Unfair Contract Terms Extended to Small Business

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By Tim Cox, Partner


The Australian Consumer Law already provides that an unfair contract term in a standard form consumer contract is void.  In October 2015, legislation was passed which extends unfair contract term protections to businesses with less than 20 employees, who agree to standard form contracts valued at less than $1 million if the contract is longer than 1 year.

Implications for you 

There is a 12 month transition period before the new law takes effect in October 2016. During this period, you should:

  • identify your standard form B2B contracts (eg: services agreements, supply agreements, franchise agreements);
  • determine whether these may be entered into with small businesses;
  • determine (if possible) whether the upfront price payable will exceed either $300,000 or $1 million if its duration is more than 12 months; and
  • identify and review any unfair terms.

What is a standard form contract?

Contracts like software end user licence agreements, retail leases, waste management agreements and franchise agreements are likely to be caught, but other contracts may also fall under the new law if:

  • one party has all or most of the bargaining power relating to the transaction;
  • the contract was prepared by one party before any discussion about the transaction;
  • the other party was effectively required to either accept or reject the terms of the contract in the form they were presented; and
  • the other party was not given an effective opportunity to negotiate the terms of the contract.

If the customer is able to freely negotiate and amend the contract, it may not be caught by the new law, but merely negotiating price or the goods/services being supplied probably won’t be enough.

What is a small business contract?

A contract is a small business contract if at the time it was entered into:

  • the contract was for the supply of goods or services, or a sale or grant of an interest in land,1 or the supply of financial products or services;2
  • at least one party was a small business that employs less than 20 people (excluding casual employees); and
  • either:
    1. the upfront price payable is under $300,000, if the contract period is less than 1 year; or
    2. if the contract is longer than 1 year, the upfront price is under $1 million.

What is an unfair term? 

A term is unfair if:

  • it would cause a significant imbalance in the parties’ rights and obligations under the contract;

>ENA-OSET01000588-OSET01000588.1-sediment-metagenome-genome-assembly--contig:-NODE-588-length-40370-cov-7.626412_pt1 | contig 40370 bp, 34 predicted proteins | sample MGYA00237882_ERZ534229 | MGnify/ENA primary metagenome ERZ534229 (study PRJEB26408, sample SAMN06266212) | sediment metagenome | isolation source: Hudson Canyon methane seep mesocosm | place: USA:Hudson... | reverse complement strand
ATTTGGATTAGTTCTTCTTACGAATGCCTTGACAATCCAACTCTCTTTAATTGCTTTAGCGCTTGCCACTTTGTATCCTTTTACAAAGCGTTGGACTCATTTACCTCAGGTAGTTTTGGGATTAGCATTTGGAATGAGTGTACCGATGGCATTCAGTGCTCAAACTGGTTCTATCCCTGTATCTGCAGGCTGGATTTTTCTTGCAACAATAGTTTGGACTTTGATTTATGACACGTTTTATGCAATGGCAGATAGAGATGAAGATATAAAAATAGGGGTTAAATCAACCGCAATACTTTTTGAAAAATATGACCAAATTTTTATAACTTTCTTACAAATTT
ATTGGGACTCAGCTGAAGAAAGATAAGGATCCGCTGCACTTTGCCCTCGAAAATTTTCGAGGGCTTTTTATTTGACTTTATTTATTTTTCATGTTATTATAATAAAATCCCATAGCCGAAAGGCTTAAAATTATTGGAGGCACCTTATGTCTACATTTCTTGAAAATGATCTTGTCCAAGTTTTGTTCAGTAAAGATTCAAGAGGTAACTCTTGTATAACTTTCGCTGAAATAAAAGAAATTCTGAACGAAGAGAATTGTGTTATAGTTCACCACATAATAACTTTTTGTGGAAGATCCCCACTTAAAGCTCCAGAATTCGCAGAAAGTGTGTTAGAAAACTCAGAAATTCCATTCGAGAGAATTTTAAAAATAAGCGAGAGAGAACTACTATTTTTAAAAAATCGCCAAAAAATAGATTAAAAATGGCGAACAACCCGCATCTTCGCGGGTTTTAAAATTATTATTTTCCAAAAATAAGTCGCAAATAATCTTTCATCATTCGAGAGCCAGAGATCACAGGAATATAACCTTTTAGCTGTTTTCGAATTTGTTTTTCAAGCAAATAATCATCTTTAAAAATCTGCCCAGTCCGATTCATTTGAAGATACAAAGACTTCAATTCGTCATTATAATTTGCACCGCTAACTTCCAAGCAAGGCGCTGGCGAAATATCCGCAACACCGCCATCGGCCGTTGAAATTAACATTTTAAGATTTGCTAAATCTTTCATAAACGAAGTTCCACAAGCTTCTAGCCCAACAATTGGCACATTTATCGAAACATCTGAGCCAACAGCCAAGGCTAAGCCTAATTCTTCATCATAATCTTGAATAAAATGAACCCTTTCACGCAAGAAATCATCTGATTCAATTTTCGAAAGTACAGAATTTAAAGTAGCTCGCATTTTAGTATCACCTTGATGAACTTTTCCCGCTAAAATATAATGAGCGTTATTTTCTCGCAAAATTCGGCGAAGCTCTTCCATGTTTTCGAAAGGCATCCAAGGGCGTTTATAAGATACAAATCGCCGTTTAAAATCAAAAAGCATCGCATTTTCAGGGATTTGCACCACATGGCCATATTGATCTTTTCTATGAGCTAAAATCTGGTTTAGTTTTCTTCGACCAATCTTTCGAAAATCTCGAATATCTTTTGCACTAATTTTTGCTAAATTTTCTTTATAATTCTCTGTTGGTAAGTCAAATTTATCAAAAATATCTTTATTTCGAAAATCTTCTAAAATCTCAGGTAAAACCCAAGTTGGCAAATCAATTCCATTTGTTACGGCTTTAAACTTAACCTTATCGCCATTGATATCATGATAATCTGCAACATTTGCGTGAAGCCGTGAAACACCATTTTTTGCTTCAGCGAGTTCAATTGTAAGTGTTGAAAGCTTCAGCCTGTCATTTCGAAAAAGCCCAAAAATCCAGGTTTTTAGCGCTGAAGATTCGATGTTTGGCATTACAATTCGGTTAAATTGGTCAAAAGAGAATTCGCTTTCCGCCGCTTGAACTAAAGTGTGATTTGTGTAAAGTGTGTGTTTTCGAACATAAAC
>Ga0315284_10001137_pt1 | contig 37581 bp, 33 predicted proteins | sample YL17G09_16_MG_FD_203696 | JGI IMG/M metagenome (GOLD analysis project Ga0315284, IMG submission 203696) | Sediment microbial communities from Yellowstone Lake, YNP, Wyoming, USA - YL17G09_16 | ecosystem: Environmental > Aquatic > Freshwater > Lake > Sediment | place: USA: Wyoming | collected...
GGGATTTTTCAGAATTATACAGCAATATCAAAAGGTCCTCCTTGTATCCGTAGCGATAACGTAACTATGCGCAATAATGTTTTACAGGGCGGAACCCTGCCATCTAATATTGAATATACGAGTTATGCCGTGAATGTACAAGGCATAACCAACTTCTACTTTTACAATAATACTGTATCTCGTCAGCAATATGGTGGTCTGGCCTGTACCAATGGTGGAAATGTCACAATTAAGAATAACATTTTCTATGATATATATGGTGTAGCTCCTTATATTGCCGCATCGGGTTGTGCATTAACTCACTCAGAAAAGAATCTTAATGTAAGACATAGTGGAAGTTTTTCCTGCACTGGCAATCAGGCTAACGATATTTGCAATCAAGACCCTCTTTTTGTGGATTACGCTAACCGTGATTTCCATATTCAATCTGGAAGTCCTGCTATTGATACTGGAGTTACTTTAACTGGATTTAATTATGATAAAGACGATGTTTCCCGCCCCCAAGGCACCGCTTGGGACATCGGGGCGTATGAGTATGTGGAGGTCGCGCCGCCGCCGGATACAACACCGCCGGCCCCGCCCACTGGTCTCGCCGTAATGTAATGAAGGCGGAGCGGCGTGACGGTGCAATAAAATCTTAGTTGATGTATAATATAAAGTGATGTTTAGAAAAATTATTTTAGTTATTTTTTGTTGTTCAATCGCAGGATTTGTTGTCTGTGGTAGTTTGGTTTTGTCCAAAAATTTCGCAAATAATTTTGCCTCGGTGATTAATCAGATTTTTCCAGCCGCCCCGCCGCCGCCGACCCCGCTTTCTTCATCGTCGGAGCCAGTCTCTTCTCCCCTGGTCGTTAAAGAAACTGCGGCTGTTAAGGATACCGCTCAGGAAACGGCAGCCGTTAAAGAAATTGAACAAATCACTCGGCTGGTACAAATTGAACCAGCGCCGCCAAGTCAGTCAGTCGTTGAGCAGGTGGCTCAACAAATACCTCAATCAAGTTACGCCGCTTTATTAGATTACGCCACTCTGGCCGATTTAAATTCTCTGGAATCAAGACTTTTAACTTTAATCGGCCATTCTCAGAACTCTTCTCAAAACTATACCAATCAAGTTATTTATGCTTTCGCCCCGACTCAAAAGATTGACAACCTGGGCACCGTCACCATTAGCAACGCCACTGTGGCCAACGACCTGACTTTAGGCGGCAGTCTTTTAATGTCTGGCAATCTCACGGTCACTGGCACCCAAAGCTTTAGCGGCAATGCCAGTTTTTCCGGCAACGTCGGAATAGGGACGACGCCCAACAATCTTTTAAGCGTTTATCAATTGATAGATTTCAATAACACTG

• it is not reasonably necessary to protect the legitimate interests of the party who would be advantaged by the term; and
  • it would cause detriment (whether financial or otherwise) to a party if it were to be applied or relied on.

Terms that are unfair can be declared void, although the contract will continue to bind the parties to the extent that it is capable of operating without the unfair term.


The following terms may be deemed unfair:

  • a term that permits a supplier to:
    1. change prices without the customer’s right to terminate the contract (lock in terms);
    2. unilaterally determine when the contract has been breached;
    3. unilaterally vary the characteristics of the goods or services to be supplied; and
    4. assign the contract to the customer’s detriment without the customer’s consent.
  • a term that penalises the customer but not the supplier, for breach or termination of contract;
  • a term that limits the customer’s right to sue the supplier; and
  • a term that limits the supplier’s liability for its agents.


A small business contract will not be covered by the new law if it is already subject to industry-specific laws that have been deemed enforceable and equivalent.

Company constitutions and contracts for management investment schemes are exempt.

The new law won’t apply to terms that:

  • define the main subject matter of the contract;
  • set the upfront price; or
  • are required or permitted by law.

Terms may not be unfair if they are clearly drawn to the other party’s attention prior to the agreement.

Mills Oakley can assist 

The changes will apply to small business standard contracts entered into after the 12 month transition period has ended in October 2016, or contracts renewed or terms varied after that date.

We strongly recommend that you start your review as early as possible to allow sufficient time for your standard form contracts to be updated, printed and fully understood by contract managers.

Mills Oakley can assist with your review.

Mills Oakley Lawyers is a leading Australian law firm. Our Corporate Advisory group can assist with reviewing contracts for companies that may be affected by the new unfair contract terms.


1 Competition and Consumer Act 2010 – Australian Consumer Law

2 Australian Securities and Investments Commission Act 2001 

For further information, please do not hesitate to contact us.

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